It literally pains me when I hear people take cheap shots at poor black people. Recently, I had a conversation in which someone did just that. The most troubling part is that 9 out 10 times when I have such encounters, the person offering such a diatribe is a white, middle class, person that lives, moves, and breathes purely in dominant culture. They have never lived in poor black neighborhoods and they certainly do not have significant relationships with poor black people. Yet somehow this doesn’t appear as the slightest barrier for those who want to verbally abuse the most vulnerable citizens of this land. Apparently, actual 1st hand knowledge or experience isn’t a prerequisite for being an expert on black people’s problems. Stereotypes from media are apparently sufficient. Besides, poor black people are easy targets, people can say what they want, often have a laugh at their expense, and there will be no social consequences for such action. Poor black people have no champion to defend them socially or politically.
When I was growing up my family scraped by with the bare necessities but there was never a short supply of love. By High School, my family had clearly crossed over firmly into the black middle class. We moved to the burbs and I attended a middle class suburban high school from grades 10-12. Since college, I have been living in black neighborhoods (1st in Harrisburg, PA, then in Philly) comprised of mostly poor and working class families. However, my own family is most certainly middle class. Everyday I live with the realities that come with being a young black male. The fear, the stereotypes, the clutched purses, and the always present and perpetual threat of being suspected for the crime of being black at the wrong time or place, that is when cops are looking for any black body to fit their description. Being black is draining. Blackness still continues to be described pejoratively in America. To be a black american is to constantly have to tell yourself that you are somebody, that you are made in the image of God, that you are creative, and intelligent. To not do so will result in being drowned in the negative words that dominant culture has to say about your existence and ‘your kind’.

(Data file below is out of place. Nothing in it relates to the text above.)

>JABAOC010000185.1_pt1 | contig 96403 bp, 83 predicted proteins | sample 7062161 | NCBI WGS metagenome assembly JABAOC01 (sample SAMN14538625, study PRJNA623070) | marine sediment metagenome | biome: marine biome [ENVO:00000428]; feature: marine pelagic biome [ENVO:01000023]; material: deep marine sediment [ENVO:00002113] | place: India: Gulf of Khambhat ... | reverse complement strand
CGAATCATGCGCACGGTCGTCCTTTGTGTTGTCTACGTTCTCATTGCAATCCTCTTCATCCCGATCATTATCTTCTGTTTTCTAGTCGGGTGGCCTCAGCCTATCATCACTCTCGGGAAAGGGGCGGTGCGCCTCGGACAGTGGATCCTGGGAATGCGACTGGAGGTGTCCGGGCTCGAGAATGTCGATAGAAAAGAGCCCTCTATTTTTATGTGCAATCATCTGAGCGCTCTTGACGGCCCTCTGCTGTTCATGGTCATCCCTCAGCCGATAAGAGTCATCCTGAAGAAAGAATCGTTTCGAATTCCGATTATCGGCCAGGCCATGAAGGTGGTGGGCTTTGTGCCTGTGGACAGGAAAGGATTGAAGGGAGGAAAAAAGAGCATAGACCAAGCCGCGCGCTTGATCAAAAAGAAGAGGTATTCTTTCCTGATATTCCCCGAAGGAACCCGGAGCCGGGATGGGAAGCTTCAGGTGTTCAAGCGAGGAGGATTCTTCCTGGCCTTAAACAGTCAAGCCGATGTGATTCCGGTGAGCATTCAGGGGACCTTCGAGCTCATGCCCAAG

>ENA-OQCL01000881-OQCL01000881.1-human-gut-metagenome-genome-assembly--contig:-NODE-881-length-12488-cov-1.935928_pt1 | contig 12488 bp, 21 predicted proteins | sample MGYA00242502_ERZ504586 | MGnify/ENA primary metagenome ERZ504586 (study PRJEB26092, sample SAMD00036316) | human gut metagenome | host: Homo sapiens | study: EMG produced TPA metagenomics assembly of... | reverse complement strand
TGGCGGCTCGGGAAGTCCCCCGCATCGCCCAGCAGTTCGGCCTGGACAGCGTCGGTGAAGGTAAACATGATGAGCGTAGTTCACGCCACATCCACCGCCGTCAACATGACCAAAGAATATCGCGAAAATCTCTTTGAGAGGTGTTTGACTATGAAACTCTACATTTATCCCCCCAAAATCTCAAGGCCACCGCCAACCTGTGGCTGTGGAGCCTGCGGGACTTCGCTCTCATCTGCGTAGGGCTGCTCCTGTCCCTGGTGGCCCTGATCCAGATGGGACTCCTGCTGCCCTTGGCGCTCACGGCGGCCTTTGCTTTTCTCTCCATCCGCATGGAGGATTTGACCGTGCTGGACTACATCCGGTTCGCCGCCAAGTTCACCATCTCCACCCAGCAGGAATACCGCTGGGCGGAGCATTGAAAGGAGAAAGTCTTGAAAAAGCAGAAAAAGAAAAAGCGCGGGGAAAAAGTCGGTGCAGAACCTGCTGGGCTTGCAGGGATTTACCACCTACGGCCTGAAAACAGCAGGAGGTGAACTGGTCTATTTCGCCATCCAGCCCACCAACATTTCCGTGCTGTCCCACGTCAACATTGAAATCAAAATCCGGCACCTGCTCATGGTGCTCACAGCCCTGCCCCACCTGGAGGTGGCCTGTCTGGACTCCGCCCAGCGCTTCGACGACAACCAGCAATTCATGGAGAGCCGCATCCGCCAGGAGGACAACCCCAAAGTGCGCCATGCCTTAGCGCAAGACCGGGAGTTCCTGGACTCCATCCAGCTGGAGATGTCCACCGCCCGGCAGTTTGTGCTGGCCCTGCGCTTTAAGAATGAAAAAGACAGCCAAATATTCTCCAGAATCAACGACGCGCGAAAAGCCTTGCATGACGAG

Yet, I don’t even have to deal with where my next meal is coming from, or the stigma of not having a college degree while searching for a job (God forbid you have a conviction, because there are almost no options for you when you are black). I have healthcare, food, housing, transportation, and a reliable and livable income. And in a couple years I will have a PhD, which will make me extremely privileged educationally speaking, within the black community. Blackness by itself is tiring enough, but to be poor and black is a burden I honestly can only sympathize with at this point (rather than empathize with) as my neighbors share with me their struggles to find work and provide for their family. And yet, it is precisely poor black families that are often the most popular targets of the media and the middle class. Through vitriol and stereotype, they get blasted 24/7 for every aspect of their lives. They are the scapegoats of America, who will champion them?
And yet what is amazing, and surely a sign that there is a God in the world, is that many black folk courageously get up each morning (and have done so for 400 years of oppression) with a renewed determination to keep going. They lift their heads, get up, put one foot in front of the next and continue to struggle and believe for better. Folks create out of nothing, stretch little into much, hustle, grind, and make due with scraps. Can some families do better in this area or that? Sure, which family couldn’t? Cause most folks who blast poor black folk need to look in the mirror at the log in their eye, rather than worrying about the spec in someone else’s. Some people’s dysfunction is just hidden behind middle class suburban-home walls and are not the topic of discussion for American consumption, but I know that the vanilla suburbs is full of drama and strife (remember, I lived in a mostly white middle class suburb for 3 years in high school!). So, maybe it’s time to stop scapegoating the most vulnerable among us, because there is one person that is a champion for the poor and oppressed, and his name is Jesus, and he doesn’t take kindly to those that would trample over the vulnerable.
“As all the people were listening, Jesus said to his disciples, “Beware of the experts in the law. They like walking around in long robes, and they love elaborate greetings in the marketplaces and the best seats in the synagogues and the places of honor at banquets. They devour widows’ property, and as a show make long prayers. They will receive a more severe punishment.”” (NET, Luke 20:45-47)